“In the Temple of Wolves: A Winter’s Immersion in Wild Yellowstone” by Rick Lamplugh


Rick Lamplugh
CreateSpace (2013)
ISBN 9781490372051
Reviewed by Susan Violante for Reader Views (1/19)

“In the Temple of Wolves: A Winter’s Immersion in Wild Yellowstone” by Rick Lamplugh is the author’s recollection of his time as an observer in Yellowstone Park. Rick and his wife Mary signed up as winter volunteers to have a chance to experience the park during the winter. They had visited multiple times during the summer but as volunteers Rick would have a chance to observe as a naturist, experiencing the ecosystem, the behavior of the food chain, and his passion…the wolves.

The book presents to readers a mix of the author’s observation notes enriched with his own reflections and recounts of his experiences through prose narration, as well as black and white pictures at the beginning of each chapter. Each chapter reads as a standalone vignette, almost like a picture made out of words which tells of a moment in time in the life of the park. Its characters are not only of predatory wolves and coyotes but their prey, such as elk and buffalo, scavengers, and the money-making photo hunters who compete to capture each life and death event in nature.

Rick Lamplugh is a skillful writer. His storytelling in this narration is captivating and informative, two elements that will keep readers hooked page after page, even as they read the difficult and crude description of the food chain where it is the reality show of survival of the fittest. His point of view as a naturist gives a detailed description of what he is observing, while his point of view as a passionate wildlife lover gives readers his emotional view on the effects of intruding photographers in search of the best picture. His point of view of a regular person wanting to grow to an experienced outdoorsman shows readers a real view of the dangers and beauty of the wild outdoors during the winter.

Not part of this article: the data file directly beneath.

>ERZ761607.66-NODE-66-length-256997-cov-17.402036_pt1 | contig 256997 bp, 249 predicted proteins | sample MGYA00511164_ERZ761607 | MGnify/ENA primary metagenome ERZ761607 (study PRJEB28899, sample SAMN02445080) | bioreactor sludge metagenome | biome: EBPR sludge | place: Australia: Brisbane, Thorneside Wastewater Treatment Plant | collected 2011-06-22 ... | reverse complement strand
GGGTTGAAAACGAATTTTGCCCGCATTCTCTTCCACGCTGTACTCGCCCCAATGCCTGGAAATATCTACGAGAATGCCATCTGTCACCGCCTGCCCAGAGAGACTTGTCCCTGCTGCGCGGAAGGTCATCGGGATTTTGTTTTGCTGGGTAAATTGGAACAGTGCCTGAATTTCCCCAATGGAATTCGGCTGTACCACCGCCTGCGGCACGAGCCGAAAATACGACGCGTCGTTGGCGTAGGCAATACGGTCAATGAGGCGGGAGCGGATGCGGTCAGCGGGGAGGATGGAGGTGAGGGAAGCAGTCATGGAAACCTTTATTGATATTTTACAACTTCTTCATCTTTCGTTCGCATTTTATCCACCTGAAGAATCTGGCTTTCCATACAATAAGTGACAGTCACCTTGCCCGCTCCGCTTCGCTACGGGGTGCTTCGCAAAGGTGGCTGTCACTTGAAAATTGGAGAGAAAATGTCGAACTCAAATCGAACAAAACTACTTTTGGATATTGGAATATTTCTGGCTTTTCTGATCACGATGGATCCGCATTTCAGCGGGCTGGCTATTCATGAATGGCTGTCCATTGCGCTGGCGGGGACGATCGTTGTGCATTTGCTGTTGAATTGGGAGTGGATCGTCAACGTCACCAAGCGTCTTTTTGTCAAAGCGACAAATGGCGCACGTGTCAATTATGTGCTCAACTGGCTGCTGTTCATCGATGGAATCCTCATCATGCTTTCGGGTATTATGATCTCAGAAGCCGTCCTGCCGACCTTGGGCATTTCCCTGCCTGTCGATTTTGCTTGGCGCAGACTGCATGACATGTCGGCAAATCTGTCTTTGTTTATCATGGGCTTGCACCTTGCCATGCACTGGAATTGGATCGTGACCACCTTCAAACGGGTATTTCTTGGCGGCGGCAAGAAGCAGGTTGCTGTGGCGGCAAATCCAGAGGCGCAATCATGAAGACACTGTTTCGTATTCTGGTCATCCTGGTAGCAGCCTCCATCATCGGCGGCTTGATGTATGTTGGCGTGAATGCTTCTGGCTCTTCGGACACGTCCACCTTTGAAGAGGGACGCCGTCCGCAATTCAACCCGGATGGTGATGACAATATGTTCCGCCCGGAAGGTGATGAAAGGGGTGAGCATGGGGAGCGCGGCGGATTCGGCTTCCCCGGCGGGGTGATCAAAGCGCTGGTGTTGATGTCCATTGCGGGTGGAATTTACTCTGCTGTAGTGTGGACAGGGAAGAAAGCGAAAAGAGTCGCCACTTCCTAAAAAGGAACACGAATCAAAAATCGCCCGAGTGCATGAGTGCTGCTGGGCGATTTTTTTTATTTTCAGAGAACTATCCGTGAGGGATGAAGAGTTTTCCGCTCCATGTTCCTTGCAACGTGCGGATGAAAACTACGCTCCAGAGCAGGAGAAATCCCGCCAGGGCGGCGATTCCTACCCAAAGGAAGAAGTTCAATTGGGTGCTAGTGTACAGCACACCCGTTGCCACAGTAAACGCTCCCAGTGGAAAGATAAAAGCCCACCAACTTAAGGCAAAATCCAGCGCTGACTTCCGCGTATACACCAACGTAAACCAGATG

My favorite scene was precisely the one where he realized once he got off the trail that he had left his important survival tools (like a map) in the car, and because of that, a small walk could have had a tragic end. I loved his voice and how he was able to transport me from my reading chair to the middle of the woods through his storytelling. Certainly a well-written account of Yellowstone Park, wolves, and the author’s experience during his visit in the winter. I do wish the pictures would have been in color and the format of the book would have been a hard cover to be displayed on our coffee table to share as a conversation piece with everyone.

Overall, “In the Temple of Wolves: A Winter’s Immersion in Wild Yellowstone” by Rick Lamplugh is a well-written captivating account of the life of wolves, extermination, and re-introduction into Yellowstone Park. Learn how their presence and absence affected the park and its food chain, and how people affect them as well, all through the author’s firsthand experience, observation and research of factual and historical information. I found it informative, thought-provoking and entertaining and recommend it to all nature lovers as a realistic trip to wild winter Yellowstone!